Although Bush I kept the neoconservatives on a tight leash, a situation that forced them to work through his verbally challenged vice president Dan Quayle, the neoconservative-controlled foundations, and particularly Heritage and ARI, remained significant as Republican policy advisors. By 1992, however, some prominent neoconservatives, such as Ben Wattenberg, became attached to Clinton, as pro-Israel advisors, and Heritage was brought partly on board when it enthusiastically endorsed two Jewish liberals, Ruth Bader-Ginsburg and Stephen Breyer, for appointment to the Supreme Court.
The neoconservatives have usually divided their forces sufficiently in presidential elections to assure leverage, no matter which side wins. But their wheelhouse remains the GOP, and all foundations they control have remained unswervingly loyal to the party. They have also hesitated to deviate from the neoconservative party line, a fact that Vincent Chiarello brings out in his recent essay for VDARE about CPAC and immigration reform. Despite the overwhelming support for immigration restrictions among CPAC conference attendees, the leadership, which is tightly overseen by neoconservative power-brokers, has adamantly refused to touch the subject. Indeed, the organizers scheduled neoconservtive employee and immigration expansionist, Linda Chavez, to speak on the need to amnesty illegals, lest the GOP "alienate" the Hispanic population.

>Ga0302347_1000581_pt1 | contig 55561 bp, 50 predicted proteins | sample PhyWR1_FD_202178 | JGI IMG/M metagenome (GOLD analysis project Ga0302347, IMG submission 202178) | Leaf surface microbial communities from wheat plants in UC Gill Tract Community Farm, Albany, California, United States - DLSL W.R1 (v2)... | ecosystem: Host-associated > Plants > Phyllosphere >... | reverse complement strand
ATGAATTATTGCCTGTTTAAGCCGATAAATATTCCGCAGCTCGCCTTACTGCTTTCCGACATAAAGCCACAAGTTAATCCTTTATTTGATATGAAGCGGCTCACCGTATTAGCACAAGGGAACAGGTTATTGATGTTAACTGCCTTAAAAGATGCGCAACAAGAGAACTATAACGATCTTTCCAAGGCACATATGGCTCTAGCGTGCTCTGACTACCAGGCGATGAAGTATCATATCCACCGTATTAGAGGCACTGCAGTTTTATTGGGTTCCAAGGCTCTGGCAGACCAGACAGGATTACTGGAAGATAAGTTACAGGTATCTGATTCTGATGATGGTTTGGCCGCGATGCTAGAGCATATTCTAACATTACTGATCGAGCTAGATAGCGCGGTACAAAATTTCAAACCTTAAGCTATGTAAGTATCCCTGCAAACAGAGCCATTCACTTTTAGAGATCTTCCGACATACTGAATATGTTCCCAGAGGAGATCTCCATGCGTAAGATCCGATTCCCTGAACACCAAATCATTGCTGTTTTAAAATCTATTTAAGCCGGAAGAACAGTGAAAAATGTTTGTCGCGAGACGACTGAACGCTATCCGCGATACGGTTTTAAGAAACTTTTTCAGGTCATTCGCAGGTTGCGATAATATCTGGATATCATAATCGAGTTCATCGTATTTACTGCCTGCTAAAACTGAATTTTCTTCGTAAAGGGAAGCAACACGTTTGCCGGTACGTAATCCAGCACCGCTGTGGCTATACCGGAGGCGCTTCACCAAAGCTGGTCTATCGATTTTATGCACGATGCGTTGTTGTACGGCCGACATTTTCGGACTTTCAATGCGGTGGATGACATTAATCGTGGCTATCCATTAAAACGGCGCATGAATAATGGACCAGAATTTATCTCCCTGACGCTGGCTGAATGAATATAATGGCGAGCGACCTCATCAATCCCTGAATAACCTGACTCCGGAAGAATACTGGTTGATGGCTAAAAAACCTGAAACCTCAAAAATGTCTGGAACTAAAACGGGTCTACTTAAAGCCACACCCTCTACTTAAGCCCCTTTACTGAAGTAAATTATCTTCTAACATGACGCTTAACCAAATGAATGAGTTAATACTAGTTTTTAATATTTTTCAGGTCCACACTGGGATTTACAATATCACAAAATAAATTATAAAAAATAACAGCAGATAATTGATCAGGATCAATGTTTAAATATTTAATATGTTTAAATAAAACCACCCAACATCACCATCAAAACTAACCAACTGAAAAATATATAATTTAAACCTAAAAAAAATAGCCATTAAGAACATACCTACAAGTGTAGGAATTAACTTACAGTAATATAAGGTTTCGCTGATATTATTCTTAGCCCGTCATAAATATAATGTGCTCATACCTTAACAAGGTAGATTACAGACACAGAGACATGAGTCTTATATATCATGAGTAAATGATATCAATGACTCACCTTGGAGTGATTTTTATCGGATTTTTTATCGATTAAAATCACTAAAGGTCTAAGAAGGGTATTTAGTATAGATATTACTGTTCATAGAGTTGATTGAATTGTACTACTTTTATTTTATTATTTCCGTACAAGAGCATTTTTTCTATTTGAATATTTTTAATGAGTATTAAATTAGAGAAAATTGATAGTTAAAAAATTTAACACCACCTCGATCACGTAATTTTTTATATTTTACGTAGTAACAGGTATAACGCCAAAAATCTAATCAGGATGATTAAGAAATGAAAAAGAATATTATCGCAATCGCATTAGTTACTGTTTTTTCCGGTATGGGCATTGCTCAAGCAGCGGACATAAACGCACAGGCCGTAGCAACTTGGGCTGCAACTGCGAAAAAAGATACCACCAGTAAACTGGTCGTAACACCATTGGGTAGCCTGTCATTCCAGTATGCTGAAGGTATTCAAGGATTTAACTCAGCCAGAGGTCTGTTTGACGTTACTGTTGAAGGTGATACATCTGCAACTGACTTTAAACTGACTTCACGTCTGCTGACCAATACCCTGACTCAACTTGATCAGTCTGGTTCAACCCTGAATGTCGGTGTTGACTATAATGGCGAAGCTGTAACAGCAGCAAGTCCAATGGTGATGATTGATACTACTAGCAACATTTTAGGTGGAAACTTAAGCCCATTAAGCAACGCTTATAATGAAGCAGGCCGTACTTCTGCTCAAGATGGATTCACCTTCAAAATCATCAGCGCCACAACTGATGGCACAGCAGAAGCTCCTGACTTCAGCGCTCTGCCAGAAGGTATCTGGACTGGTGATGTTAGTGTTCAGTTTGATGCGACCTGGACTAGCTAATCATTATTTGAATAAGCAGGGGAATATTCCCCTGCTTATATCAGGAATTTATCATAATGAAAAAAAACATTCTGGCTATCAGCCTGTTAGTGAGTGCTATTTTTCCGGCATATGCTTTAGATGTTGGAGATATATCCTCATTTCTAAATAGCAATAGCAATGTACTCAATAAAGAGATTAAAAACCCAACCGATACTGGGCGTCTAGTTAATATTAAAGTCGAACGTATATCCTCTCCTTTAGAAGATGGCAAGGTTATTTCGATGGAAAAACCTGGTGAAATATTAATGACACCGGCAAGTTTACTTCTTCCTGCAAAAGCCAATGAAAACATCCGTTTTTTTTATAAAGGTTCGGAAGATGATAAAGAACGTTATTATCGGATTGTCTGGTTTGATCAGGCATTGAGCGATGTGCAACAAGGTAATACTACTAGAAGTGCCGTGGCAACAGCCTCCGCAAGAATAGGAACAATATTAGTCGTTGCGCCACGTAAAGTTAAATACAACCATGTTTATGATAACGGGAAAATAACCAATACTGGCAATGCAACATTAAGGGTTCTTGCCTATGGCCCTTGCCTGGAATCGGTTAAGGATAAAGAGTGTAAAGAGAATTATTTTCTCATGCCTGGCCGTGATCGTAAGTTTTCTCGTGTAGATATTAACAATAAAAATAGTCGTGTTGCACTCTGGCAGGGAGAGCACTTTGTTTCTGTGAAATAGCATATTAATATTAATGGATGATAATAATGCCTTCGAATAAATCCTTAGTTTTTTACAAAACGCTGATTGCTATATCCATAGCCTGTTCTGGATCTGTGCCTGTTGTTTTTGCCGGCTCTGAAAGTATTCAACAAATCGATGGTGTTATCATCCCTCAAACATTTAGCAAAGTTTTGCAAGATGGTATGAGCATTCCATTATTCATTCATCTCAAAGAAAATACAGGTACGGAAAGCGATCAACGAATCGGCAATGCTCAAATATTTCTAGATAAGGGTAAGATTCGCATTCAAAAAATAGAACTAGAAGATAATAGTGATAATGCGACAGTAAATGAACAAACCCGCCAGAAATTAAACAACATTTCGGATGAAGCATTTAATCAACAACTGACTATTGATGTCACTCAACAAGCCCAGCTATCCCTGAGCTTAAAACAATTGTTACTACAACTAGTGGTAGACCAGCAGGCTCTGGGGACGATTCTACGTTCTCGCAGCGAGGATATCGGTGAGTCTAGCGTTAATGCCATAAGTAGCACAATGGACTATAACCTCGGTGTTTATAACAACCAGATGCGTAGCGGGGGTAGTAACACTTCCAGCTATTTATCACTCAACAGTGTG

Needless to say, the Bush II presidency carried the neoconservatives to the height of national power. Here they had a president who repeated, parrot-like, their rhetoric about global democracy and who launched a war of choice against Iraq that the neoconservatives had been advocating for years. They also managed to fill numerous foreign-policy positions with their cadre and were the most prominent ideological force at top levels of government between 2001 and 2008. But they also loudly objected to the administration when things began going south. Some of the neoconservatives even made conciliatory gestures toward Obama, when he was still our first serious black presidential contender.